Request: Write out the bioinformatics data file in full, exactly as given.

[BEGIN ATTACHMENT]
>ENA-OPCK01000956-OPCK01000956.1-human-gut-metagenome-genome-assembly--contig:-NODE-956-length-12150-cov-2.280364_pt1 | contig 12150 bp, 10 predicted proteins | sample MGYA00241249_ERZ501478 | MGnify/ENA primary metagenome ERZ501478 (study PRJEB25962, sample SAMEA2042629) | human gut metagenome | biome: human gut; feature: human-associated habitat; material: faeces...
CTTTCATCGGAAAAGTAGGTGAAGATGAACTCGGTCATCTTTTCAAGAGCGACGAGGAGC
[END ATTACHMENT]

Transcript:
>ENA-OPCK01000956-OPCK01000956.1-human-gut-metagenome-genome-assembly--contig:-NODE-956-length-12150-cov-2.280364_pt1 | contig 12150 bp, 10 predicted proteins | sample MGYA00241249_ERZ501478 | MGnify/ENA primary metagenome ERZ501478 (study PRJEB25962, sample SAMEA2042629) | human gut metagenome | biome: human gut; feature: human-associated habitat; material: faeces...
CTTTCATCGGAAAAGTAGGTGAAGATGAACTCGGTCATCTTTTCAAGAGCGACGAGGAGC